This may seem like a drawback but in practice the number of SAH efficient leaves with primitive counts larger 4 is negligible to begin with, and the simpler intersection logic results in slightly improved traversal performance.
During construction of a BVH4 often nodes are created with 2 or 3 child nodes instead of 4. In the case of 2 child nodes, both are leaves, and in the case of 3 child nodes, 1 is a leaf and 2 are inner nodes. The distribution of the child count in a common scene is around 40%, 20%, and 40% for 2,3, and 4 children respectively.
Thus child clusters are not always fully occupied, resulting in wasted memory. Static masks allow to compress 2 unrelated pairs of child nodes into a single cluster, reducing the size of the hierarchy by around 20%. For the case of 3 child nodes, compression is not directly possible because there are no nodes with a single leaf. The strategy of ‘pulling up’ nodes can be applied here to fill the single empty slot with one of the two grand children. However, this can degrade traversal speed slightly, so it is a trade of between performance and (rather insignificant) memory savings.
The same mechanism is used to tightly pack primitive clusters for leaves with only 1, 2 or 3 triangles. Here leaves with 1 triangle can be paired with nodes containing 3 triangles. However, in practice 3 triangle leaves always outnumber single triangle leaves significantly, which prohibits perfectly dense packing.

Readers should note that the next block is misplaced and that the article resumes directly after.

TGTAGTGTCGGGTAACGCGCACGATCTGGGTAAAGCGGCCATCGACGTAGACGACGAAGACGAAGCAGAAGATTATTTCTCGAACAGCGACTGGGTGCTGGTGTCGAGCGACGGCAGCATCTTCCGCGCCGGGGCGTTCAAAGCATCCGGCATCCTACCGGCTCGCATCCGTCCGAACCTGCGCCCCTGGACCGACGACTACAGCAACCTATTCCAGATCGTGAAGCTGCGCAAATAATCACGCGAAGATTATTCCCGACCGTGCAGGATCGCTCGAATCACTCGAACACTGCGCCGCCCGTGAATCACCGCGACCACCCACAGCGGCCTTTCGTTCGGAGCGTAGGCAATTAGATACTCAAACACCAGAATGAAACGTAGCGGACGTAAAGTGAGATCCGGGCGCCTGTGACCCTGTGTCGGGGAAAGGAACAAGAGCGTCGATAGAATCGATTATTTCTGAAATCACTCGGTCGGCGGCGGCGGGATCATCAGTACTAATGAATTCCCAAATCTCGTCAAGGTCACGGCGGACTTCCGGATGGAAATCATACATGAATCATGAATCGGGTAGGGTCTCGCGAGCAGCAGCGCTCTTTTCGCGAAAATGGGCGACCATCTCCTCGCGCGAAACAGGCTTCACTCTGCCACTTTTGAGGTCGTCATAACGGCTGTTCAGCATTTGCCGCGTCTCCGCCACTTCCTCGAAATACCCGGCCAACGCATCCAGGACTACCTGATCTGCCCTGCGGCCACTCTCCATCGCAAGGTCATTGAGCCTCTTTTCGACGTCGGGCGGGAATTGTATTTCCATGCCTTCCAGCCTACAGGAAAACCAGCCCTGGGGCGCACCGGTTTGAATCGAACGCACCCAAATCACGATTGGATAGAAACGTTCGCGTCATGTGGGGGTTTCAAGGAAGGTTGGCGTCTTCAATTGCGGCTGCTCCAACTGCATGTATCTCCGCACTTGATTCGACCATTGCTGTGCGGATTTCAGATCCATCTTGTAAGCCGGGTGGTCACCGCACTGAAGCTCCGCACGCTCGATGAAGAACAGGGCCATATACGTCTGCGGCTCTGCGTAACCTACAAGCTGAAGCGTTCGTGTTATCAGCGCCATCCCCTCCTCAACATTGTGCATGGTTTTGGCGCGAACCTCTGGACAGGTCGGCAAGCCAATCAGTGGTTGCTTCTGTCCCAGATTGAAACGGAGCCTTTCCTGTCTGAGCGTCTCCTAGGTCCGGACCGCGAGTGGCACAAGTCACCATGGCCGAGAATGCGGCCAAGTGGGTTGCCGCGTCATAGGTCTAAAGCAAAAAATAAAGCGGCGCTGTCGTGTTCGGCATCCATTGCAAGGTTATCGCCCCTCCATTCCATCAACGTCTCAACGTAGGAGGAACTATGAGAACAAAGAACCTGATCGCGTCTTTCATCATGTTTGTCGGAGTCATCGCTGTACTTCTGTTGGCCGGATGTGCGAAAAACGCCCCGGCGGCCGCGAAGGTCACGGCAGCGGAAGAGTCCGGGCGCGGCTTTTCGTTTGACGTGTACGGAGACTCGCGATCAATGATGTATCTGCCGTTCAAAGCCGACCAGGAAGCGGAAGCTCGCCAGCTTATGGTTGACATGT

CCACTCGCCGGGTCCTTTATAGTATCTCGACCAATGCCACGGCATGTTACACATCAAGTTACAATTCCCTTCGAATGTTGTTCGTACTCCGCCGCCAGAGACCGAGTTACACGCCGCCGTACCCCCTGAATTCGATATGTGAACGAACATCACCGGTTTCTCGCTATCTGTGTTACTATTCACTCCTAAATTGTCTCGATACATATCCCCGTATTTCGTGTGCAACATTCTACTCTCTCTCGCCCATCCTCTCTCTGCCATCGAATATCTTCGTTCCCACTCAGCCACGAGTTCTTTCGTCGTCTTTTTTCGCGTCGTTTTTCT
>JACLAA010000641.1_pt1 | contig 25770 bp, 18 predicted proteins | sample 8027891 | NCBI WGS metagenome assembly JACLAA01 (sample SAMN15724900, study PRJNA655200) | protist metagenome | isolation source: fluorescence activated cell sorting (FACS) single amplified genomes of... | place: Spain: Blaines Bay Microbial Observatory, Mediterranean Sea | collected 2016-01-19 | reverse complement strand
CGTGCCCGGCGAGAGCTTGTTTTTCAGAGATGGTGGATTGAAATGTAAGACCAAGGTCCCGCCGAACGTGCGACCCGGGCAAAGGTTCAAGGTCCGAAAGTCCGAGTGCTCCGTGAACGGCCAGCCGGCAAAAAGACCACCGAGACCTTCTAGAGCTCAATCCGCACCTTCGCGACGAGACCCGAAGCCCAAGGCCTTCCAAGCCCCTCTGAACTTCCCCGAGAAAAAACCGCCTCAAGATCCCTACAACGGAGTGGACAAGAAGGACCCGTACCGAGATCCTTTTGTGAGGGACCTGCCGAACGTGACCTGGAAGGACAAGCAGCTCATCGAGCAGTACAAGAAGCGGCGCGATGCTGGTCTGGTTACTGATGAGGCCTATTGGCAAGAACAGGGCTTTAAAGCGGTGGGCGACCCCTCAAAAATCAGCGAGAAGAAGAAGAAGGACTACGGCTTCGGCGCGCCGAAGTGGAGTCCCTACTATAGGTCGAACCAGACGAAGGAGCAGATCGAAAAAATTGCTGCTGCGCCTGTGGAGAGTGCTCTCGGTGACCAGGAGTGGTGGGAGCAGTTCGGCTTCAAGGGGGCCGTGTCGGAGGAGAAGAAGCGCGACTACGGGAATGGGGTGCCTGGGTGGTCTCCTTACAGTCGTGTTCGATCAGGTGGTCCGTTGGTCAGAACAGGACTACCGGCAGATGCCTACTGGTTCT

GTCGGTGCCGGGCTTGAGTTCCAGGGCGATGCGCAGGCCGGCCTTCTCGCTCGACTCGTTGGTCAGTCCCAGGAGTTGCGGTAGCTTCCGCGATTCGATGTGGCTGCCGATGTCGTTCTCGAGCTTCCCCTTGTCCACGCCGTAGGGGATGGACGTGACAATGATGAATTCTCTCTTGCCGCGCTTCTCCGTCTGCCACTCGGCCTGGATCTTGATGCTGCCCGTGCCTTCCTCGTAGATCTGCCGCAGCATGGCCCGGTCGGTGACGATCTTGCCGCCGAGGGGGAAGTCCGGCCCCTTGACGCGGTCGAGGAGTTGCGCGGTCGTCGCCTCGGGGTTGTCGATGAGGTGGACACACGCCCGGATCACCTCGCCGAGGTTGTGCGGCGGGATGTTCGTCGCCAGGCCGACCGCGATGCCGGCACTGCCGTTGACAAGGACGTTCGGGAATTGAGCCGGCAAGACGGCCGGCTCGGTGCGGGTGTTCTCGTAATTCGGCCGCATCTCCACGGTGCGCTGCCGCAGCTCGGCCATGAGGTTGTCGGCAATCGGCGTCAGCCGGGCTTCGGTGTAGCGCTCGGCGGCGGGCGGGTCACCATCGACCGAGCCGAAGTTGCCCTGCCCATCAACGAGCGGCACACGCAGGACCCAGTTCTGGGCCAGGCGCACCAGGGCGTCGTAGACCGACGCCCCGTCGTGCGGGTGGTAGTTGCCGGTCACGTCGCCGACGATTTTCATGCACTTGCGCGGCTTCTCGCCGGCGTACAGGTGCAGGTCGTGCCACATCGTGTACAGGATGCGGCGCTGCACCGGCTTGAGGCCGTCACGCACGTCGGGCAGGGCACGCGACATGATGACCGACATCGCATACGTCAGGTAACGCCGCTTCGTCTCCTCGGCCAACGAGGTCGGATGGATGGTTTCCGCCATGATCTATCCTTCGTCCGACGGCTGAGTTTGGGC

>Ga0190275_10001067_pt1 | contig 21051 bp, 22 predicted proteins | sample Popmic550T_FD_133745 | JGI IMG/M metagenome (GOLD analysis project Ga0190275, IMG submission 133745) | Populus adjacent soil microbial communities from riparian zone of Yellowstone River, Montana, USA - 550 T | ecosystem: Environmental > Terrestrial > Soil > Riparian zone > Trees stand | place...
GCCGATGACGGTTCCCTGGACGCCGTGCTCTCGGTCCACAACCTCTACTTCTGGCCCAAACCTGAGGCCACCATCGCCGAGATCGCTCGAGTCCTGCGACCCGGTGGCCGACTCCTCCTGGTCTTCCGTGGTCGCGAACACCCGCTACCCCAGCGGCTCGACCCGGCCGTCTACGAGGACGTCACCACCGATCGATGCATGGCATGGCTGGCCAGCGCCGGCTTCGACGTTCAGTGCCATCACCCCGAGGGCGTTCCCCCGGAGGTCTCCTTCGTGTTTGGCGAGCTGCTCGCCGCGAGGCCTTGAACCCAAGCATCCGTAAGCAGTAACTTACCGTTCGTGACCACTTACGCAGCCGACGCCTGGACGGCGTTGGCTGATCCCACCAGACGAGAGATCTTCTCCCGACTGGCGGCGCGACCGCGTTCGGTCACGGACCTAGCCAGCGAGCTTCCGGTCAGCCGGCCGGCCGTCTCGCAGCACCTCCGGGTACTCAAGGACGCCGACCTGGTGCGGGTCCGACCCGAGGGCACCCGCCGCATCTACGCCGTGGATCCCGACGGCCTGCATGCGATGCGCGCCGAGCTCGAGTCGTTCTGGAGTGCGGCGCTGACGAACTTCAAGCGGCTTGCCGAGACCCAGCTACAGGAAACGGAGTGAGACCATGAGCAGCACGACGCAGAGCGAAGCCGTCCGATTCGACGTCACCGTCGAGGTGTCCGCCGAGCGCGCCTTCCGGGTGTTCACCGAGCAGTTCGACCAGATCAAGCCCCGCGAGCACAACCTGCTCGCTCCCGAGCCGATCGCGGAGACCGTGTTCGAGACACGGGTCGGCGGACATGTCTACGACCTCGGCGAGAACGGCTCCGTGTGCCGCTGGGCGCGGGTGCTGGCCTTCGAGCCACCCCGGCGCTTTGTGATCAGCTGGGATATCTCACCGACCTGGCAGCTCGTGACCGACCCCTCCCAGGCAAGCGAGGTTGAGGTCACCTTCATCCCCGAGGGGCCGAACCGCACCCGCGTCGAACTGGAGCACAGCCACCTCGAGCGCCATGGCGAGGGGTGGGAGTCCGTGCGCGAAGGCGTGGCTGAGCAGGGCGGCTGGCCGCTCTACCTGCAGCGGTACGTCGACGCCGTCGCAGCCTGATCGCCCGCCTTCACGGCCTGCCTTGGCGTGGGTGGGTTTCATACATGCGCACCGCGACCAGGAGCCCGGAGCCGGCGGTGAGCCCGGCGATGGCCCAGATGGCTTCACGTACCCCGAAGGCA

When inspecting a model, you usually want to change the visibility of certain parts or delete unneeded geometry entirely. For this use case, dynamic masks are the ideal technique, see Figure 1. Selecting a material, object, mesh, or primitive, the corresponding triangles are disabled / enabled and a post-order traversal of the BVH propagates the visibility changes up the hierarchy. This way disabled subtrees are implicitly skipped for invisible geometry, accelerating ray traversal. Note that this feature does not add any additional instructions to the traversal routines. The original visibility of triangles / nodes can be reconstructed from the static masks.
Depending on the granularity of the visibility changes (e.g. material) it may be necessary to perform a post order traversal of the entire hierarchy to find all corresponding primitives. Thus the update is implemented with task-based parallelism utilizing the same parallelization framework powering the BVH builder. For common scenes a full update takes a few milliseconds at most, and for a huge data set like the Boeing the timing is around 700ms on a dual socket workstation.
The dynamic masks are also useful to implement a ‘delete with undo’ mechanism. By defining a special ‘delete’ material, assigning this material to a geometry selection will remove all the corresponding primitives from the scene. The deletions can be undone by toggling the visibility of the ‘delete’ material and changing the material for a selection of primitives. This is illustrated in Figure 2 where all the removed triangles appear in red.
For the efficient construction of high-quality split BVHs on many-core CPUs I have devised a fast parallelization framework, which is the topic of an upcoming paper already accepted for publication. I will highlight the work in a future blog post with some additional goodies, time permitting.